7. Boulton CA, Ratledge C (1984) Cryptococcus terricolus, an oleaginous yeast re-appraised. Appl Microbiol Biotechnol 20:72–76CrossRefGoogle Scholar
  8. Chistopher T, Scragg AH, Ratledge C (1983) A comparative study of citrate efflux from mitochondria of oleaginous and non oleaginous yeasts. European J Biochem 130:195–204Google Scholar
  9. Daniel HJ, Otto RT, Binder M, Reuss M, Syldatk C (1999) Production of sophorolipids from whey: development of a two-stage process with Cryptococcus curvatus ATCC 20509 and Candida bombicola ATCC 22214 using deproteinized whey concentrates as substrate. Appl Microbiol Biotechnol 51:40–45CrossRefGoogle Scholar
  10. Davies RJ, Holdsworth JE, Reader SL (1990) The effect of low oxygen uptake rate on the fatty acid profile of the oleaginous yeast Apiotrychum curvatum. Appl Microbiol Biotechnol 33:569–573CrossRefGoogle Scholar
  11. Eroshin VK, Krylova NI (1983) Efficiency of lipid synthesis by yeasts. Biotechnol Bioeng 25:1693–1700CrossRefGoogle Scholar
  12. Evans CT, Ratledge C (1983) A comparison of the oleaginous yeast, Candida curvata, grown on different carbon sources in continuous and batch culture. Lipids 18:623–629CrossRefGoogle Scholar
  13. Evans CT, Ratledge C (1984) Phosphofructokinase and the regulation of the flux of carbon from glucose to lipid in the oleaginous yeast Rhodosporidium toruloides. J Gen Microbiol 130:3251–3264Google Scholar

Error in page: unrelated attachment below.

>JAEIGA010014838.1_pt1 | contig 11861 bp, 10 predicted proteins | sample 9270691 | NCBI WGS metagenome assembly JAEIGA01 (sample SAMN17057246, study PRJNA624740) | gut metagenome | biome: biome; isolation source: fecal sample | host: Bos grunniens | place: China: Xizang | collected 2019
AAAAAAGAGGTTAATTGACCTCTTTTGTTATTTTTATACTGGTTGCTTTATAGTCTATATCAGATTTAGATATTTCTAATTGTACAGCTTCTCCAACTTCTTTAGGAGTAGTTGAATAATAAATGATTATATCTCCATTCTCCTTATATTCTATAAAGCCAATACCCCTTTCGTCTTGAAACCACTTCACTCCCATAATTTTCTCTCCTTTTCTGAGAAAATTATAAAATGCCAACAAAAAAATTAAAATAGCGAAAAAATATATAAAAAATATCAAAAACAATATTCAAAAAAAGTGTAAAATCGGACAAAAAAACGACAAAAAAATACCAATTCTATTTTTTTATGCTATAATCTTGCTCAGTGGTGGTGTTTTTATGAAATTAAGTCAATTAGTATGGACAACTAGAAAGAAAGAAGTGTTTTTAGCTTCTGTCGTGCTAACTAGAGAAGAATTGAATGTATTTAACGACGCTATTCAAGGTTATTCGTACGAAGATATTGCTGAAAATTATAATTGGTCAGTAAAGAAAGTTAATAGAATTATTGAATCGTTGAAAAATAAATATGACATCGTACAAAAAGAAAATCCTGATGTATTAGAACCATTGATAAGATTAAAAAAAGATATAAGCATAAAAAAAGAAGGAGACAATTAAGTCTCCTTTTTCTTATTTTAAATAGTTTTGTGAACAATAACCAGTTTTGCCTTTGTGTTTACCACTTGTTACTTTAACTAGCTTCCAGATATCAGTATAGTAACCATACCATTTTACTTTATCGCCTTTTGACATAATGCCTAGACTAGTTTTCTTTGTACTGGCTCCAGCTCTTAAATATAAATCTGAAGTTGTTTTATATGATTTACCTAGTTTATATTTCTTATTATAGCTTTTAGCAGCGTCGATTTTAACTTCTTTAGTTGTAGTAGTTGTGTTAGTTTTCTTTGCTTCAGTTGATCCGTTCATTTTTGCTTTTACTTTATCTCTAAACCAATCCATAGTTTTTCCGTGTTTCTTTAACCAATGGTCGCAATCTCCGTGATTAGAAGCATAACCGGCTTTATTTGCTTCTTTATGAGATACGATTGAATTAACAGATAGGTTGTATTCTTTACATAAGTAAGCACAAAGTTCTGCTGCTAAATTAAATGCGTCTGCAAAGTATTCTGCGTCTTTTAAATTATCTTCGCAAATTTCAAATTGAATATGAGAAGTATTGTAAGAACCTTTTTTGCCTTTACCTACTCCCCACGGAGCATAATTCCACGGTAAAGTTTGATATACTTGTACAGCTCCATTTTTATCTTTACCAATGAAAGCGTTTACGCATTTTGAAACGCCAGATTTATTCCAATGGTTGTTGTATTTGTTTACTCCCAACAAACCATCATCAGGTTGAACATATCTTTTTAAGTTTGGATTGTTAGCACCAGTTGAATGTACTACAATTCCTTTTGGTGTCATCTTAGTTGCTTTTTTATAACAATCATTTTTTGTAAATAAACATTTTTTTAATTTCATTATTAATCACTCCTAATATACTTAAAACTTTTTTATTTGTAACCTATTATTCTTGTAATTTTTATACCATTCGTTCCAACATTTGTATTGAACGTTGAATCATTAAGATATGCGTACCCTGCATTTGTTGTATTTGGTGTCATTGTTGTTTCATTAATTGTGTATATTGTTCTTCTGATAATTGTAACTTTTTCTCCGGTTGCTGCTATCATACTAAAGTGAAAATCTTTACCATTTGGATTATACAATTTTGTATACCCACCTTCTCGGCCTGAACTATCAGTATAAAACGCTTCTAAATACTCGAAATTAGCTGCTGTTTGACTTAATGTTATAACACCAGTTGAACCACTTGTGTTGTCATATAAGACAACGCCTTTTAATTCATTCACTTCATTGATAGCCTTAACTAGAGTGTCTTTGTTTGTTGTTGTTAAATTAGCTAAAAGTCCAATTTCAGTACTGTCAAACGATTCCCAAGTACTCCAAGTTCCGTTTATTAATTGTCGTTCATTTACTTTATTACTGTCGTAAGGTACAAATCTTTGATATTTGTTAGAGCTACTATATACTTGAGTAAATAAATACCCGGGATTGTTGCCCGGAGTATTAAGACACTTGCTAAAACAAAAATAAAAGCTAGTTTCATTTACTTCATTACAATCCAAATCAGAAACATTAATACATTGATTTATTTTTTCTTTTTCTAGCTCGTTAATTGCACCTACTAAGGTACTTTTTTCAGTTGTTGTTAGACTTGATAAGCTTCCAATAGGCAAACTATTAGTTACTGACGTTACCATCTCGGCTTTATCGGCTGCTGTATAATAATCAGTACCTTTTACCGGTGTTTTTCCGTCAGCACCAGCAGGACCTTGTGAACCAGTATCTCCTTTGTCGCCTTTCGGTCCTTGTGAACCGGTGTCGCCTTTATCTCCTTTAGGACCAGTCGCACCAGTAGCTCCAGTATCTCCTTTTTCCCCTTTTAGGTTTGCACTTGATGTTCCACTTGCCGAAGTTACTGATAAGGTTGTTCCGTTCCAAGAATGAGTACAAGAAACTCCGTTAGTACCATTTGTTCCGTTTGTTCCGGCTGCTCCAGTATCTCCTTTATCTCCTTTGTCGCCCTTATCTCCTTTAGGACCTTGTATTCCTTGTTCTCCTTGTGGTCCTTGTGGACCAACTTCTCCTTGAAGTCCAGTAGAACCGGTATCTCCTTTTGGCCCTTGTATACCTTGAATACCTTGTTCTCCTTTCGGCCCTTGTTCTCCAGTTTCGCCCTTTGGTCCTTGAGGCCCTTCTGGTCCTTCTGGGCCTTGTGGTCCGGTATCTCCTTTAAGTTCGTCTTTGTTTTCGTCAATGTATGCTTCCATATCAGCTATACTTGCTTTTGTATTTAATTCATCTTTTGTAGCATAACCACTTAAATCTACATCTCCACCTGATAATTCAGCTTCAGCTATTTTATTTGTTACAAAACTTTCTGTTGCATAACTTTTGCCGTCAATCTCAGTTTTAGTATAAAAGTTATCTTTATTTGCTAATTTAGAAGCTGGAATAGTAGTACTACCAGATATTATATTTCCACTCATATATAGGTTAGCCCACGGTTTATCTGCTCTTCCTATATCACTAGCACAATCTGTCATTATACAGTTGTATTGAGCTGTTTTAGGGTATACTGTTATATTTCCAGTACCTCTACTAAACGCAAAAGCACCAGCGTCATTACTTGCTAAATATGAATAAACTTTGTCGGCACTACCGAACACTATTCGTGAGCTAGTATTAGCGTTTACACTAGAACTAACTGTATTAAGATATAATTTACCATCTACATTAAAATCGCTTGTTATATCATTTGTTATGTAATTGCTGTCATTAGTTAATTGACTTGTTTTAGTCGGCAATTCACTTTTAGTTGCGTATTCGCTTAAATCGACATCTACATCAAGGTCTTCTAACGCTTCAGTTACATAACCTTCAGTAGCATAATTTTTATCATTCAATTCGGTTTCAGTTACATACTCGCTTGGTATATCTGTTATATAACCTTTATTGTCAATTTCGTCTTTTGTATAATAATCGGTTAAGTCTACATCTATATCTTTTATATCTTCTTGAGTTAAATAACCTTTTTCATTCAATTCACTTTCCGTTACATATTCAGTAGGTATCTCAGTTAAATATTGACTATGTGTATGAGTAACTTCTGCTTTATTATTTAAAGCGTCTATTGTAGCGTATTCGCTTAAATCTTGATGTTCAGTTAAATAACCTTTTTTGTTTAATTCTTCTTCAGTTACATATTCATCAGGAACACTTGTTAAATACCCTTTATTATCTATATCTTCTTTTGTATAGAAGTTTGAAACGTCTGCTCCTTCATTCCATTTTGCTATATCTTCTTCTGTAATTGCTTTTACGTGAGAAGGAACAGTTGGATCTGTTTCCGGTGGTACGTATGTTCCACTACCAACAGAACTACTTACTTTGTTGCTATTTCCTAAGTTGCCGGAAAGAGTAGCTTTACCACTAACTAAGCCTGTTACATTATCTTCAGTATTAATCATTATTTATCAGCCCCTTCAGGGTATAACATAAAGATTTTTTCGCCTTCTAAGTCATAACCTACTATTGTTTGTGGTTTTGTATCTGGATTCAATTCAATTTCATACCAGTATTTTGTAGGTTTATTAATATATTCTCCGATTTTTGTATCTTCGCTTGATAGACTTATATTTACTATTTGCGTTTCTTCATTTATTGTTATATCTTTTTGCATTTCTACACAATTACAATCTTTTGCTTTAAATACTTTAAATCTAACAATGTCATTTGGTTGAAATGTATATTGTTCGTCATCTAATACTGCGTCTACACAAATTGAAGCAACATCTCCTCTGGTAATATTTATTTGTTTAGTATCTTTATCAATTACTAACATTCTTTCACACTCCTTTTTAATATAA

14. Evans CT, Scragg AH, Ratledge C (1983) A comparative study of citrate efflux from mitochondria of oleaginous and non-oleaginous yeasts. European J Biochem 130:195–204CrossRefGoogle Scholar
  15. Gangar A, Karande AA, Rajasekharan R (2001) Purification and characterization of acyl–acyl carrier protein synthetase from oleaginous yeast and its role in triacylglycerol biosynthesis. Biochem J 360:471–479CrossRefGoogle Scholar
  16. Gill CO, Hall MJ, Ratledge C (1977) Lipid accumulation in an oleaginous yeast (Candida 107) growing on glucose in single-stage continuous culture. Appl Environ Microbiol 33:231–239Google Scholar
  17. Granger LM, Perlot P, Goma G, Pareilleux A (1993) Effect of various nutrient limitations on fatty acid production by Rhodotorula glutinis. Appl Microbiol Biotechnol 38:784–789CrossRefGoogle Scholar
  18. Ham K-S, Rhee J-S (1998) Property characterization and lipid-compositional analysis of lipid granules isolated from an oleaginous yeast Rhodotorula glutinis. J Food Sci Nutr 3:211–215Google Scholar
  19. Hansson L, Dostalek M (1986) Influence of cultivation conditions on lipid production by Cryptococcus albidus. Appl Microbiol Biotechnol 24:12–18Google Scholar
  20. Hassan M, Blanc PJ, Granger L-M, Pareilleux A, Goma G (1993) Lipid production by an unsaturated fatty acid auxotroph of the oleaginous yeast Apiotrichum curvatum grown in single-stated continuous culture. Appl Microbiol Biotechnol 40:483–488CrossRefGoogle Scholar